[This post is from Phelan’s point of view.]
“What is it?”
Matt was watching his face and Phelan had long known his friend to be far more perceptive than he ever truly let on. There was a thread of concern in the smith’s voice as he asked the question, a look in his eye that spoke volumes about what he suspected and what he feared.
“A camazotzi attacked Lin,” Phelan said, staring at the embers in the firebox, unable to meet Matt’s gaze. He already knew what would be written on his friend’s face and it was an expression he feared he would see far more of in the coming weeks and months than he’d seen in years.
“A camazotzi,” Gilad echoed. “Those haven’t been spotted this far north in years.”
“We thought we saw one a few weeks ago,” Matt said slowly, his voice low. “But we couldn’t confirm what it was.” He stared at nothing for a few seconds, then took a slow, deep breath, exhaling before he asked, “How did it happen?”
“I only saw the tail end of what happened,” Phelan admitted. “From what he said before I passed him off to Jac, he was taking a walk in the ravine and saw something. He didn’t say what.” He didn’t have to say what, because I suspect I know what he saw. I’m just afraid to confirm it. “I saw him come charging across the bridge with the thing in pursuit. Looked like he’d taken a chunk or five out of it, but it also got its claws into him.”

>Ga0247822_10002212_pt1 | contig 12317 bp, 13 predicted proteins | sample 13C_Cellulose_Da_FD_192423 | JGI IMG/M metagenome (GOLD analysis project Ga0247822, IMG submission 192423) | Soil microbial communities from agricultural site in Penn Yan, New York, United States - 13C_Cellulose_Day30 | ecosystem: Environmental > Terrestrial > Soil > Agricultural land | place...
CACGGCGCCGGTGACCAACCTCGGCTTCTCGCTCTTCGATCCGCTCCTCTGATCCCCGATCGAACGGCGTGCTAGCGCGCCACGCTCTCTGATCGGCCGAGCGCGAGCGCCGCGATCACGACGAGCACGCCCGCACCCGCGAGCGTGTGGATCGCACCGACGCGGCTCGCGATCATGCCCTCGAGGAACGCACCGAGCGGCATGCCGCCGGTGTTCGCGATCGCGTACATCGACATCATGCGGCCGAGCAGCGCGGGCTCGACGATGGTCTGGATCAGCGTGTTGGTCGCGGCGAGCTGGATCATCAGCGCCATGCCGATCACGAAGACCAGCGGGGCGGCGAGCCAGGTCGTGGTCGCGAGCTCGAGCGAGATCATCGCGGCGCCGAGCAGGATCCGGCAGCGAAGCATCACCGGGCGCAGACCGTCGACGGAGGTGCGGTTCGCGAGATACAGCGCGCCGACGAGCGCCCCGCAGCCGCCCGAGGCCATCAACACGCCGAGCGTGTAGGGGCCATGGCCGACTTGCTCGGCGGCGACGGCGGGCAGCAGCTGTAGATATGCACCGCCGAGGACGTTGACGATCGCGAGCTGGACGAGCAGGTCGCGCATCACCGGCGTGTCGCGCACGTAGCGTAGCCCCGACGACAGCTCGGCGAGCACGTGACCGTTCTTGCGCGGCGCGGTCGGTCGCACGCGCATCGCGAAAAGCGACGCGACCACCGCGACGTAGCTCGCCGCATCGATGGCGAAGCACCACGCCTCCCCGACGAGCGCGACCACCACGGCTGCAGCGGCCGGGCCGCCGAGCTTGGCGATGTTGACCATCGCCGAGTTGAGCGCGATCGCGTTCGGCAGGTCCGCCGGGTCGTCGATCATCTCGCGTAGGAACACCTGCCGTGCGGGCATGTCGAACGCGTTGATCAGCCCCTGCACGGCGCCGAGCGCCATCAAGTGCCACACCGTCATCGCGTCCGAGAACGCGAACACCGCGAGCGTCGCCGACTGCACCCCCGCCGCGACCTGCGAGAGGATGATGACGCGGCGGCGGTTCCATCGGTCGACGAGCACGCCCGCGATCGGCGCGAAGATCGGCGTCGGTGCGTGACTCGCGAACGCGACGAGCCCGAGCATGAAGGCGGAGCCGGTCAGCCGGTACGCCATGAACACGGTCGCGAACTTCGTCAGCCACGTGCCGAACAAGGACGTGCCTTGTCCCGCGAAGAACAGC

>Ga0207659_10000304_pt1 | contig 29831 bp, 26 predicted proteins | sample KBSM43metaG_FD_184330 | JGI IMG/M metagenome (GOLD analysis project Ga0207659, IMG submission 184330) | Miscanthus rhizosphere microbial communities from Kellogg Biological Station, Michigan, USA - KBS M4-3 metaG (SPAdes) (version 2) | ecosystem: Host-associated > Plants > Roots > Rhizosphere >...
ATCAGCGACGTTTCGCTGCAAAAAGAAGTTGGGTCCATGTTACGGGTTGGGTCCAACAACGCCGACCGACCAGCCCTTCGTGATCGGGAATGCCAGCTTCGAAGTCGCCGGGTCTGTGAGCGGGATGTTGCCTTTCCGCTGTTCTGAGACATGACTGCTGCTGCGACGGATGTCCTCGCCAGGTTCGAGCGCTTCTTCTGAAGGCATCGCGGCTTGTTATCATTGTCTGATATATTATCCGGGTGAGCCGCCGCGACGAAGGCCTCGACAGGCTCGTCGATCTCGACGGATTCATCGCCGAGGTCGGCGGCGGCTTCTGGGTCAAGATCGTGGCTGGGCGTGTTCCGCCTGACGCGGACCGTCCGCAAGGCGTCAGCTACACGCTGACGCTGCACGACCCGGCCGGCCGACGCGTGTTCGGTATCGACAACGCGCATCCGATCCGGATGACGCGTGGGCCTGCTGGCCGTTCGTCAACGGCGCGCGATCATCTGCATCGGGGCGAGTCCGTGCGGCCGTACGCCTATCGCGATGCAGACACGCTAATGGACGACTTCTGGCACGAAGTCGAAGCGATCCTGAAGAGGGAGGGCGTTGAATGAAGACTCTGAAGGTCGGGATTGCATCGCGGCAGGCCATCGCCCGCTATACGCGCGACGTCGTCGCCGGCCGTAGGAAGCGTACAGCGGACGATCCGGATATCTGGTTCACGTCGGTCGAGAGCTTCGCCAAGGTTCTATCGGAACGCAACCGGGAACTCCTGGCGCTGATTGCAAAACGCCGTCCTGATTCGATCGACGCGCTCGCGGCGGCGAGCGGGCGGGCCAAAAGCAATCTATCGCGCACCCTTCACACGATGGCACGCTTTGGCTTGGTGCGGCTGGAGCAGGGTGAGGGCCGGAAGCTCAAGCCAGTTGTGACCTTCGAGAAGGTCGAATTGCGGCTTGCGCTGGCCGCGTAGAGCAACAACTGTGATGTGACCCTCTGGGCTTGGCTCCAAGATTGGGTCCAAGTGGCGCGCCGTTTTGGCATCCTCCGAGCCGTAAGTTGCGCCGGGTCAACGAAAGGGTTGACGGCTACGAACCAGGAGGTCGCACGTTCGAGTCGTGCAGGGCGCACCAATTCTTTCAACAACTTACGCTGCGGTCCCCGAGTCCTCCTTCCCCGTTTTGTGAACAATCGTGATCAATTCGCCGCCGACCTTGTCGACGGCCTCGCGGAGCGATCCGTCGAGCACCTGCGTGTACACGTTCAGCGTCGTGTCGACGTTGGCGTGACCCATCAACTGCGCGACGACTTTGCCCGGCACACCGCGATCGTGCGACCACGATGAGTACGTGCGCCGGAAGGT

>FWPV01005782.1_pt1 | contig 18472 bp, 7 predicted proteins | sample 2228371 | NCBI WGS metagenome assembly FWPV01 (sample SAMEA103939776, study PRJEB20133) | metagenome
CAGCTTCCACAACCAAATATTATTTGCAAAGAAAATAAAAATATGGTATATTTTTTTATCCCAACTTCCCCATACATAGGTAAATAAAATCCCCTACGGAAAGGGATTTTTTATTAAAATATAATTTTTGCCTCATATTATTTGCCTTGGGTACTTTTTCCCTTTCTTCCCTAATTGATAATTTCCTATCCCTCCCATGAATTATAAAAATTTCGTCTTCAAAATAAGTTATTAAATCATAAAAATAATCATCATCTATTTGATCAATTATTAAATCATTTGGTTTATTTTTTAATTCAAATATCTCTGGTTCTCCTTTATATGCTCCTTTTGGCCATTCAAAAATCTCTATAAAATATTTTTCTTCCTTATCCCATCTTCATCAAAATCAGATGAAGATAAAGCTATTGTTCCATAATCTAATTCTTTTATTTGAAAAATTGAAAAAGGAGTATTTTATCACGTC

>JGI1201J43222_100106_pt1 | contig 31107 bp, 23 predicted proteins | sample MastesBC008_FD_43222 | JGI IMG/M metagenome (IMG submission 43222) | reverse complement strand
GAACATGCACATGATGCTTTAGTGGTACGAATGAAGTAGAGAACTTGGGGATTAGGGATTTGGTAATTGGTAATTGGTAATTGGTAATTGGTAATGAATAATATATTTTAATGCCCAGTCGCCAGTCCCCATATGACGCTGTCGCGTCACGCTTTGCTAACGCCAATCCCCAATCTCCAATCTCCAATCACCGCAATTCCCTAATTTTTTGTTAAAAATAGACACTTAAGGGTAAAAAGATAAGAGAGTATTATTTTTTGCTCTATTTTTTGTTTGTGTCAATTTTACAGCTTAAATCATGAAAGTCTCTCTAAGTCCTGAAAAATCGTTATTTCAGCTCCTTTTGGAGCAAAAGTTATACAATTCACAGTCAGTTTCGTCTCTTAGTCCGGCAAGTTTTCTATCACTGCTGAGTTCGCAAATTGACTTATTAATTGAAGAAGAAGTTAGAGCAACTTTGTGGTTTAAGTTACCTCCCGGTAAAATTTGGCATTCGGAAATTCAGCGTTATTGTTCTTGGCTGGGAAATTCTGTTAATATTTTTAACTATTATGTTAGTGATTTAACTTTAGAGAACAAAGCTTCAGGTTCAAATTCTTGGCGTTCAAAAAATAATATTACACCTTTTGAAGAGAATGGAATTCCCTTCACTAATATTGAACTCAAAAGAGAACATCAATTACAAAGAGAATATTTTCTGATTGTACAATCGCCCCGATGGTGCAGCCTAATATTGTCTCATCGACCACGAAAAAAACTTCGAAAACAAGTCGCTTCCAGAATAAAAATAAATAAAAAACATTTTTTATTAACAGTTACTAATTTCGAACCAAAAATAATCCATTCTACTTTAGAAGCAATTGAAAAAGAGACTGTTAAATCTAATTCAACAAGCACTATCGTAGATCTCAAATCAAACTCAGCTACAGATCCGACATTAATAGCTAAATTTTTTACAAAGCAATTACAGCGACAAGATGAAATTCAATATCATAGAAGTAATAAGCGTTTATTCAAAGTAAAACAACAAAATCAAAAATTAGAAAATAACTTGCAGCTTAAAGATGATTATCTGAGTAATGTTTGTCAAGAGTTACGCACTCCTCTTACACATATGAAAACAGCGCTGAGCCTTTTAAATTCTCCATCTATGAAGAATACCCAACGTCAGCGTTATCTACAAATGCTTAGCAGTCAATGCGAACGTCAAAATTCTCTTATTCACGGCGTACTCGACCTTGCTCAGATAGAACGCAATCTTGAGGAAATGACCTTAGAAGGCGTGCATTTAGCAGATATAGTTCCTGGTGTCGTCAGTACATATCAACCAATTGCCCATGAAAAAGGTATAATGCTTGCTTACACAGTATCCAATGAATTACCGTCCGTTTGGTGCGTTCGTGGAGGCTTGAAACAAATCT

“That’s why he’s with Jac right now,” Matt said. “Did it reach the wards?”
“I blasted it before it could, but it was about to.” Phelan’s lips thinned. “I don’t know if it would have punched through or not at this point. It was certainly determined.”
“And the wards aren’t exactly what they used to be.” Matt’s lips thinned and he started to pace. “None of this is good news.”
“Of course it’s not,” Phelan said, sitting down on one of the old benches against the forge’s stone walls. They were as old as the new world, built that first year—the handiwork of Lin’s father, Matt’s brother-in-law.
He missed Thom and Marin Ambrose more than he could ever properly express. If he were honest with himself, he knew they all did, each of them for different reasons.
He leaned against the cool stone, watching Matt. He likely missed them most of all, if only because with them gone, de facto leadership had fallen to him.
“The peace is breaking,” he said. “The agreement unravels.”
“We knew it would,” Phelan said softly. “Your sister said it would.”
“I know,” Matt whispered. “But she also always hoped she was wrong.”
“I know,” Matt said, squeezing his eyes shut for a moment. “I know.”